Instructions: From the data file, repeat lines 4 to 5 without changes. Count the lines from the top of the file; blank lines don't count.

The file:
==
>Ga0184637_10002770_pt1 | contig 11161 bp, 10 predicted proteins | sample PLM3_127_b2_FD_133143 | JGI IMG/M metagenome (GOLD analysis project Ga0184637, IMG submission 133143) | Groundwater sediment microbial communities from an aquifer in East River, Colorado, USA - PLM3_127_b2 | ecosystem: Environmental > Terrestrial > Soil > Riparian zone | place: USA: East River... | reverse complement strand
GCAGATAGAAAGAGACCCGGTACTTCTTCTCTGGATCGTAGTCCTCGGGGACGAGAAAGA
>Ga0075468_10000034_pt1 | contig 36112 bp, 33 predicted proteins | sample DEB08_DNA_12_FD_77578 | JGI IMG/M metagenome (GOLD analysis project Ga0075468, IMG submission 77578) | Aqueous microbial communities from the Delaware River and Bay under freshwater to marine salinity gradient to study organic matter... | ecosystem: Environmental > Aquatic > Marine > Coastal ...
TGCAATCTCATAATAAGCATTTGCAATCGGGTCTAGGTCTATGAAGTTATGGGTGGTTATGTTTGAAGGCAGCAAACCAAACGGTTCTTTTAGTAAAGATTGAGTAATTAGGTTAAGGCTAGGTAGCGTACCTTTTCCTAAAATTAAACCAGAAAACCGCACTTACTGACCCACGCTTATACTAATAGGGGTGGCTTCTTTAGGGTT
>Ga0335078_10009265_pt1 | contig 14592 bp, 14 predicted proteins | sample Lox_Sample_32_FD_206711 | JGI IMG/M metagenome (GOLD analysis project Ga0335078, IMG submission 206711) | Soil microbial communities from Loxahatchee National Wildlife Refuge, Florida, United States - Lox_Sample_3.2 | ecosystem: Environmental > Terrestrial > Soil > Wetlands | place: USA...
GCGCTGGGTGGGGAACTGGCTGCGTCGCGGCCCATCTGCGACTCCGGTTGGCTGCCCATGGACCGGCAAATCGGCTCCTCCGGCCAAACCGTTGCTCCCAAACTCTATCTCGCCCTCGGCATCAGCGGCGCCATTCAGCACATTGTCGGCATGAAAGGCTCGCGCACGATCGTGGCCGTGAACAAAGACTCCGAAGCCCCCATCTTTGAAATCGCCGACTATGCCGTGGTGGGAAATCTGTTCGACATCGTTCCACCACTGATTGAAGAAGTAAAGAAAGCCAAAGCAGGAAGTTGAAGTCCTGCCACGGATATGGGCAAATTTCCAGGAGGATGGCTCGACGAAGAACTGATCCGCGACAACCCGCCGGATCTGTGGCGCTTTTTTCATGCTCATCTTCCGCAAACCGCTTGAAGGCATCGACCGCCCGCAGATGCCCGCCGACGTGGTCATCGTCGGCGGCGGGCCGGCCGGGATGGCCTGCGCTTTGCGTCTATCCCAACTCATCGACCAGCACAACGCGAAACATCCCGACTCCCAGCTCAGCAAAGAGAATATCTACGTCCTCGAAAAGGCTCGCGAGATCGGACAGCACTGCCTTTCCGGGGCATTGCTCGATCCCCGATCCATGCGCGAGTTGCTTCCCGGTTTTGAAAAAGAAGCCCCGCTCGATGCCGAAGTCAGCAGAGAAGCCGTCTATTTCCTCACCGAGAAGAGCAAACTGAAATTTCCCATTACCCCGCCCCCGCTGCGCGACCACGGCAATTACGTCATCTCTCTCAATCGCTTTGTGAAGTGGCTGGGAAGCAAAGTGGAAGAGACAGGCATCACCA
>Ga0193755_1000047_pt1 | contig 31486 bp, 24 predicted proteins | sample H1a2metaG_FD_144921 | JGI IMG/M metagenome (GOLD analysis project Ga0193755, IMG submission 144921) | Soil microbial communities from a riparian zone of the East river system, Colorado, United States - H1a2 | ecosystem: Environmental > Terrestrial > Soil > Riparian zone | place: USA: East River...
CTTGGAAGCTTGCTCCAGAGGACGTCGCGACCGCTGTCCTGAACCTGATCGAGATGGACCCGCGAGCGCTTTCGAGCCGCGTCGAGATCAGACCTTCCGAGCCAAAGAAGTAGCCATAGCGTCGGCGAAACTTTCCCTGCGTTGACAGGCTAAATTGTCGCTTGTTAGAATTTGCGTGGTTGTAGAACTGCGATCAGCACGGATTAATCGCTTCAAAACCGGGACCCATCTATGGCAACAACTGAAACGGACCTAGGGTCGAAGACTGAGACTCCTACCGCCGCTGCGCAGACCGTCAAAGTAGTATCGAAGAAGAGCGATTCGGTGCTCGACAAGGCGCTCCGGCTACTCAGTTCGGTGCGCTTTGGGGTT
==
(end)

TGCAATCTCATAATAAGCATTTGCAATCGGGTCTAGGTCTATGAAGTTATGGGTGGTTATGTTTGAAGGCAGCAAACCAAACGGTTCTTTTAGTAAAGATTGAGTAATTAGGTTAAGGCTAGGTAGCGTACCTTTTCCTAAAATTAAACCAGAAAACCGCACTTACTGACCCACGCTTATACTAATAGGGGTGGCTTCTTTAGGGTT
>Ga0335078_10009265_pt1 | contig 14592 bp, 14 predicted proteins | sample Lox_Sample_32_FD_206711 | JGI IMG/M metagenome (GOLD analysis project Ga0335078, IMG submission 206711) | Soil microbial communities from Loxahatchee National Wildlife Refuge, Florida, United States - Lox_Sample_3.2 | ecosystem: Environmental > Terrestrial > Soil > Wetlands | place: USA...